‘Many have questioned Shell’s urgency to fix the damaged pipeline’
About 250,000Barrels per day of Nigerian crude will likely remain shut out of the market until May 2016, as Anglo Dutch major Shell dithers on what to do about repairs of an underwater pipeline linked to the Forcados export terminal.
The 4.7kilometre, large diameter (48”) pipeline, located in water depth of six metres, was blasted by military grade explosives in early February 2016. Shell believes it was the work of militants.
The resulting 2.5metre gash in the pipe created the crude oil spill initially observed in the water around the terminal on Sunday February 14, 2016.
Shell declared force majeure on February 21, as the leak forced it to halt loadings to the export platform.
But more than a month later, Shell had not awarded the repair contract for the pipeline as of close of business on Thursday, March 24, 2016, so time line for the completion of the repair and resumption of evacuation of crude are uncertain.
On the surface, this is contrary to Shell’s own chest beating claim in its 2014 annual report, namely that it had mitigated the impact of sabotage on its facilities with proactive measures and had declared force majeure only once in 2014 compared with four times in 2013.
“The Shell operated joint venture is not producing more than 80,000BOPD into the 400,000BOPD capacity Forcados Terminal”, some industry analysts argue, “so the work is not compelling”.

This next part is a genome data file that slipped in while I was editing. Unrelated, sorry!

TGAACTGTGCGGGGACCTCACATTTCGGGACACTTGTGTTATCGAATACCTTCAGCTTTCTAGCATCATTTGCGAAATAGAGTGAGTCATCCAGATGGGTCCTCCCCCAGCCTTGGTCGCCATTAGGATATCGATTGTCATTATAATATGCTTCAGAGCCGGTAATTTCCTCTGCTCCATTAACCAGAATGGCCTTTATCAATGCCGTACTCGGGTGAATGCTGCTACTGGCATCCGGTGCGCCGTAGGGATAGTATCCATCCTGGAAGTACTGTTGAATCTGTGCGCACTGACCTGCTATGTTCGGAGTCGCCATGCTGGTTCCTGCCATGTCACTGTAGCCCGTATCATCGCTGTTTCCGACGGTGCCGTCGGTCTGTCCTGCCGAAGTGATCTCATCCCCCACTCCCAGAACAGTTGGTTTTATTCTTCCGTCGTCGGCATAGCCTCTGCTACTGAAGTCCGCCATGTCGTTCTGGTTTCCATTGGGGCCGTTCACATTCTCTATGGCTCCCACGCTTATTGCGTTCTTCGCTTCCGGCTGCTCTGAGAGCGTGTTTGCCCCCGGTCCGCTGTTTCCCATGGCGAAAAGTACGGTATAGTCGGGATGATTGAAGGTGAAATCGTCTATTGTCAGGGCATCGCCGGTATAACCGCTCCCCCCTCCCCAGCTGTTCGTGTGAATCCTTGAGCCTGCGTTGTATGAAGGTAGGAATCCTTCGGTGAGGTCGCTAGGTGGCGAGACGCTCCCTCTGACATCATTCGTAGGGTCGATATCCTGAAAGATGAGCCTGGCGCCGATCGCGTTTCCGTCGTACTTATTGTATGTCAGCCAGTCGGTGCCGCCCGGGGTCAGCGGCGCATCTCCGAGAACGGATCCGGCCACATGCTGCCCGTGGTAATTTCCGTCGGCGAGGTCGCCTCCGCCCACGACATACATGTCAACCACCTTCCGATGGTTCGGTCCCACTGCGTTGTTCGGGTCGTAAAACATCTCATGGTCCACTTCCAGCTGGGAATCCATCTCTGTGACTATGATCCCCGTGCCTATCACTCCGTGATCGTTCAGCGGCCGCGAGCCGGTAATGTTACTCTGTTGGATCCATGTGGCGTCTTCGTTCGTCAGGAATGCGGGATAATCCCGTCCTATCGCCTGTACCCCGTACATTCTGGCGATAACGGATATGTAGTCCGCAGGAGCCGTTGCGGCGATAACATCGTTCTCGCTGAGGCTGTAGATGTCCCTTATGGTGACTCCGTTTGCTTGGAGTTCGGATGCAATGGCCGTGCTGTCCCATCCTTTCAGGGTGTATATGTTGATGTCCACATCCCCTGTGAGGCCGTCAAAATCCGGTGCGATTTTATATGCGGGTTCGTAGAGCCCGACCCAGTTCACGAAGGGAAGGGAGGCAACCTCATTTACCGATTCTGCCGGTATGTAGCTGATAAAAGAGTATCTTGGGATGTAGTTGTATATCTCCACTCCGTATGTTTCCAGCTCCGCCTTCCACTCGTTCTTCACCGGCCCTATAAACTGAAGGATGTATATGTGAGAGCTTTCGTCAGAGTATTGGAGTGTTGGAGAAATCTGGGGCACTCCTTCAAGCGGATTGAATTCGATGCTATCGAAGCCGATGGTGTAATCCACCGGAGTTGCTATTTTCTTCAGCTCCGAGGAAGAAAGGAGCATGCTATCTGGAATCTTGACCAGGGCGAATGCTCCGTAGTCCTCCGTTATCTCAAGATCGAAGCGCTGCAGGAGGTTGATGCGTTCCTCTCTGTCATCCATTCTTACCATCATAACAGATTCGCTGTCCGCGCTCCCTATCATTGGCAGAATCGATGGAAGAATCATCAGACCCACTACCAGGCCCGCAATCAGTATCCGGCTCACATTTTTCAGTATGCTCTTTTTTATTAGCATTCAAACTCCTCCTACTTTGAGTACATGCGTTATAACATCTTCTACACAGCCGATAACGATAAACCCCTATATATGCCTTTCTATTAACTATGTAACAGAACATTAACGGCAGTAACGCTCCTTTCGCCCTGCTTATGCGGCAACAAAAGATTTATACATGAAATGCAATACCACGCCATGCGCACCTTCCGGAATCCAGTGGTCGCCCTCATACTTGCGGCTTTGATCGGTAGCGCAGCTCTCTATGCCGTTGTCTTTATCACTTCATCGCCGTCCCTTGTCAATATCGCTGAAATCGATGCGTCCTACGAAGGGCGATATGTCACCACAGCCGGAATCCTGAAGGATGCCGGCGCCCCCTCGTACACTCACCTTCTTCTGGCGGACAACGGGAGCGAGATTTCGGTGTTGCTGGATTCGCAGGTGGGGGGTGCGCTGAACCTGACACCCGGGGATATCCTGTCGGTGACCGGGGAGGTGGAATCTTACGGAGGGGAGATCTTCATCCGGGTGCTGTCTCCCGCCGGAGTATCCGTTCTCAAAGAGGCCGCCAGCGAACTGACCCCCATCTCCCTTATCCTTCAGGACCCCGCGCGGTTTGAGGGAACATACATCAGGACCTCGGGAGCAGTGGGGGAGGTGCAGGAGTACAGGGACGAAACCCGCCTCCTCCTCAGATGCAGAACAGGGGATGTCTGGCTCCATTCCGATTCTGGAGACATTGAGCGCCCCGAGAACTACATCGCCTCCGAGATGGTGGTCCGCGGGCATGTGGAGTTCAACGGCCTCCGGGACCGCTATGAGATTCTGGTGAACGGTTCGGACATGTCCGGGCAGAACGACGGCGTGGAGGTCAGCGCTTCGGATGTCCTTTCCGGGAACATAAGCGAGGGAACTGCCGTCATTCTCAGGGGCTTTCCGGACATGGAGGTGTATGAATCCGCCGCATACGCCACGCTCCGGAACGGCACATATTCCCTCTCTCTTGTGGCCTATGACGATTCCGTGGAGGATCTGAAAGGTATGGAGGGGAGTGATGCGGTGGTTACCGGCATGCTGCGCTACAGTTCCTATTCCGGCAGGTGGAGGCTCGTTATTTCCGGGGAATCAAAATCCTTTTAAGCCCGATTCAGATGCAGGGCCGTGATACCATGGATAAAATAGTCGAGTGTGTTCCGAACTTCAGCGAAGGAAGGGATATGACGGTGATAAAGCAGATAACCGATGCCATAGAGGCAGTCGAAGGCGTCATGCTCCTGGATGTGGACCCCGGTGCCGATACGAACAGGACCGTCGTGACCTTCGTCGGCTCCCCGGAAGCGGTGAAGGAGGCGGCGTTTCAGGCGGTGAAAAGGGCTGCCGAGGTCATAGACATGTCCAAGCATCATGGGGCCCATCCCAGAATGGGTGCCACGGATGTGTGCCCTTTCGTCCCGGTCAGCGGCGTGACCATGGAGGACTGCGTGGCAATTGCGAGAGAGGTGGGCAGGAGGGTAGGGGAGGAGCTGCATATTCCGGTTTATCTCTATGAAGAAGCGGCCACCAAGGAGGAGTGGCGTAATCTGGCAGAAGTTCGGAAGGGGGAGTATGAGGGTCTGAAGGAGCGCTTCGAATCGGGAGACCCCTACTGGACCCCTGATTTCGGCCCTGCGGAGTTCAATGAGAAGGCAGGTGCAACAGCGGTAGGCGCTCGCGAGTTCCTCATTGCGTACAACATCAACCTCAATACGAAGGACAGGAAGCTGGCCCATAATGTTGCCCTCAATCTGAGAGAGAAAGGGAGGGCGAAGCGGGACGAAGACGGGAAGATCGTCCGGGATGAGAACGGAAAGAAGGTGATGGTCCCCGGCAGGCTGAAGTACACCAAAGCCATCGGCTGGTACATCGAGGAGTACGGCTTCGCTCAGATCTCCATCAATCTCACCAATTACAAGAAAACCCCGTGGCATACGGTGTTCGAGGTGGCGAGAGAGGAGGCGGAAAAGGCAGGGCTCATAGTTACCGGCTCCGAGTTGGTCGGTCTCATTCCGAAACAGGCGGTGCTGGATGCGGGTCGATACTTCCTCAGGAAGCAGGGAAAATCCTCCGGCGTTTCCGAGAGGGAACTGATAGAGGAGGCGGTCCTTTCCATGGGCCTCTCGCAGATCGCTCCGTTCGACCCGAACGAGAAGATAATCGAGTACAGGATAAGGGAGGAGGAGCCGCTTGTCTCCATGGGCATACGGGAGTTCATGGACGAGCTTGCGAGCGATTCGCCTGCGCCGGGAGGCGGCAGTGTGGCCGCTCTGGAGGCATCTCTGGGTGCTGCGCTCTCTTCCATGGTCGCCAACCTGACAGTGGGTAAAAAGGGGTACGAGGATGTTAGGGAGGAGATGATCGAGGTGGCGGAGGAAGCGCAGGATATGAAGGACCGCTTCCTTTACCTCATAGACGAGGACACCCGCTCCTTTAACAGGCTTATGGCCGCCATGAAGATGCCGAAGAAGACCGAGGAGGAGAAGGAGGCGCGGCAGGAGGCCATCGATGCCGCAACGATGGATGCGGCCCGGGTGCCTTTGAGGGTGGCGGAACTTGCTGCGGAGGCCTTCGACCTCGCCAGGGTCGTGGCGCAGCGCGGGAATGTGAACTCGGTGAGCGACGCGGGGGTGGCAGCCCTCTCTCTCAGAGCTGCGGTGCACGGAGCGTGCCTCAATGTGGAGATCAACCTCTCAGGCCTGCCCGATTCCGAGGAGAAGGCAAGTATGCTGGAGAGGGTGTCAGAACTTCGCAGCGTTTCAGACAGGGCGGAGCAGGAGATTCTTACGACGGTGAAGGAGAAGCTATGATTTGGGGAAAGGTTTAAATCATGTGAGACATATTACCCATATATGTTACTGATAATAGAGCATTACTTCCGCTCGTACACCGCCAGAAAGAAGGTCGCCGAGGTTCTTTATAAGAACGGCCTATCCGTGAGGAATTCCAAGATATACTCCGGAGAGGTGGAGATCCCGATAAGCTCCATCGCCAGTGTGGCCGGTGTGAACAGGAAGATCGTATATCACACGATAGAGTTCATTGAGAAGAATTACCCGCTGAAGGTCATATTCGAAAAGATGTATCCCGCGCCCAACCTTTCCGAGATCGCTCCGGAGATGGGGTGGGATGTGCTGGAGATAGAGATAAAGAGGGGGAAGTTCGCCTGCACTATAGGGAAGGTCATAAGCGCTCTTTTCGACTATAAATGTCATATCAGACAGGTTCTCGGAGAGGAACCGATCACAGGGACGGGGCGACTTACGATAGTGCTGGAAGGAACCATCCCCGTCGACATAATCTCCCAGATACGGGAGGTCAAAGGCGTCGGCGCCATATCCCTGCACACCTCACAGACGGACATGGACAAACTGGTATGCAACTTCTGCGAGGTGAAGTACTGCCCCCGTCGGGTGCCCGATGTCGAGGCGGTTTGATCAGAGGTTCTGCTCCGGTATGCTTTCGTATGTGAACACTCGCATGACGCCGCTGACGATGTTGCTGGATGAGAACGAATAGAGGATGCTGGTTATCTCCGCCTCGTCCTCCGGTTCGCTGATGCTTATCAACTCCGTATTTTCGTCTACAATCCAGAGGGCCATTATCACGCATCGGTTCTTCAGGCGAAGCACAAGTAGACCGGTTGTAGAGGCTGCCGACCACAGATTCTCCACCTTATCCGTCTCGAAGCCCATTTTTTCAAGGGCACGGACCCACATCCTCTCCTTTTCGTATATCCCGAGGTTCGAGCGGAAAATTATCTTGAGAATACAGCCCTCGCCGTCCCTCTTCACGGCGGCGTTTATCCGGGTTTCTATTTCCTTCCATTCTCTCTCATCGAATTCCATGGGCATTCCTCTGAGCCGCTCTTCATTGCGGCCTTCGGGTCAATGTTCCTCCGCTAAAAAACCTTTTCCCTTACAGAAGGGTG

Shell has all but left the Western Niger Delta, whose oil fields evacuate their crude into the Forcardos terminal. The company divested from its largest seven acreages in that part of the basin between 2010 and 2013, selling its equity to six Nigerian independents.
This particular subsea attack raises the militancy issue by several notches higher than the normal. Ordinarily, it is the onshore crude oil pipeline, which transports crude from oil fields to the terminal that is the frequent target of both militants and oil thieves. Shell no longer owns or operates the pipeline, christened Trans Forcardos Pipeline (TFP), as it was sold as part of the divestment of the Oil Mining Lease (OML) 30 to Shoreline Resources in 2012.
Shell, however, still co-owns the Forcados Terminal, in Joint Venture with NNPC, TOTAL and ENI. It also operates the facility, through which six Nigerian companies: Seplat, Shoreline Resources, ND Western, Neconde, Elcrest and FHN, all in joint venture with NPDC, collectively export about 160,000BOPD.
It is these companies who are hurting the most. “Many have questioned Shell’s urgency to fix the pipeline”, says a ranking official of one of the six companies. “We are looking at alternatives to barge our crude”, explains another official, in another company. Shell’s spokesmen did not respond to queries.